Go Down

Topic: ds12887a (rtc) with arduino (Read 3048 times) previous topic - next topic



I found an _old_ ds12887a real time clock chip lying around. i had a look at the datasheet:


but i can't figure out how i wire it up to an arduino. i think i'd be alright with the software.

Any help is appriciated!


Oct 15, 2009, 12:33 pm Last Edit: Oct 15, 2009, 12:42 pm by Merve Reason: 1
This data sheet offers a better explanation of protocol

Looks like the AD0-AD7 lines all need to be connected, and provide the data transfer, while AS, R/W and DS are to do with what data should be transferred. Also pull MOT low.

Then it basically functions as extended ram. You set the AD0-AD7 bits, toggle AS to set that as the address. From there you can either set all the pins to input on the arduino and toggle R/W to read the output, or set the pins to a certain byte of data and toggle the DS pin to write the data into the ic.

The address map is in the data sheet, so you'd clock in the initial time into the first 9 bytes of ram, then just let the chip update them every second. To get the time then just read those addresses.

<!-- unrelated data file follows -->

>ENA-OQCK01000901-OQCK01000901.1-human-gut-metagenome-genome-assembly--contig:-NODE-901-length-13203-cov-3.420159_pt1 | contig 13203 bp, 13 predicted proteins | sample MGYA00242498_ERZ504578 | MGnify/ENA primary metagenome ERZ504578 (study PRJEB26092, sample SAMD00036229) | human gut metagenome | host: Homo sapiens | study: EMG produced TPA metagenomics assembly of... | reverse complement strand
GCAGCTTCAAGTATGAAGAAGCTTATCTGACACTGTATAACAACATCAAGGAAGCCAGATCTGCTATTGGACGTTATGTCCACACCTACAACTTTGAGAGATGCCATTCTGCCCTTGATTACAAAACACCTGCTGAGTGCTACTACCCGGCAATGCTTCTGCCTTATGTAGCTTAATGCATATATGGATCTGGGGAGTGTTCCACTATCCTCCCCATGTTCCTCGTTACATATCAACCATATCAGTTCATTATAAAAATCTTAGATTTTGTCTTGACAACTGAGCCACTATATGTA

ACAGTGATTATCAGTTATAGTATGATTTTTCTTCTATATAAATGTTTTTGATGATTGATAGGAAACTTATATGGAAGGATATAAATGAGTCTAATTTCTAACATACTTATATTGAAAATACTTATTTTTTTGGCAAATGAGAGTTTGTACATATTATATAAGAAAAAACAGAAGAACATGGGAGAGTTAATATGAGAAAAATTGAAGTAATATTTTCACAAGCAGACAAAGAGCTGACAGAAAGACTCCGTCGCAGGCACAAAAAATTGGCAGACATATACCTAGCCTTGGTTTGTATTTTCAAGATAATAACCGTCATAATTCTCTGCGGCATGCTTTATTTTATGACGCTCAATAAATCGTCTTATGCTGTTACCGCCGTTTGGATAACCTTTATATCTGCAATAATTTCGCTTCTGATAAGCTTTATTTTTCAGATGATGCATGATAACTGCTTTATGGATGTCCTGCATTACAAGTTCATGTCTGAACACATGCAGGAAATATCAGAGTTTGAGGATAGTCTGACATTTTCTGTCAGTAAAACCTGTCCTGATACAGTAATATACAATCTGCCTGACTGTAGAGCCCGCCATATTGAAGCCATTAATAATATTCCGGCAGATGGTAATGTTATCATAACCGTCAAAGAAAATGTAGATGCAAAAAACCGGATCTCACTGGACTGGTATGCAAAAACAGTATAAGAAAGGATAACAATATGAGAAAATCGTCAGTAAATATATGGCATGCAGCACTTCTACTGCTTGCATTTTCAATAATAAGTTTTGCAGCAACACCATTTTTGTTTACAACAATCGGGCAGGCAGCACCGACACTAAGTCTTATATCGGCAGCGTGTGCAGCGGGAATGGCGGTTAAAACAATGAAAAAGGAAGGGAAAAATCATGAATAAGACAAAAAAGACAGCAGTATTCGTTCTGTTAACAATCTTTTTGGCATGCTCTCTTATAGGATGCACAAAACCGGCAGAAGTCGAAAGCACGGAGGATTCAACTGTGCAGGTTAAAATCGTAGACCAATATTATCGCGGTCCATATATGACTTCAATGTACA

The rest of the chips memory can be used as storage.

This all goes with a big "I think" :P


It's a bigger "i think" than i had!

I'll give it a go i just need a crystal.

will report back!

Thanks alot :D


From the datasheet:

Self-contained subsystem includes lithium,
quartz, and support circuitry

I don't think you need a crystal, or an external battery to save the clock registers


you sure?

i mean it would make sense. i'll hook it up straight away then!


an _old_ ds12887a

Be careful that that lithium cell hasn't run out of spare electrons - unlike the old "top-hat" RTCs, I don't think the cell is replaceable.


Pretty sure, there is an oscillator in the block diagram on the datasheet and there are no xtal pins.

I agree with AWOL, don't trust the lithium ;)

Go Up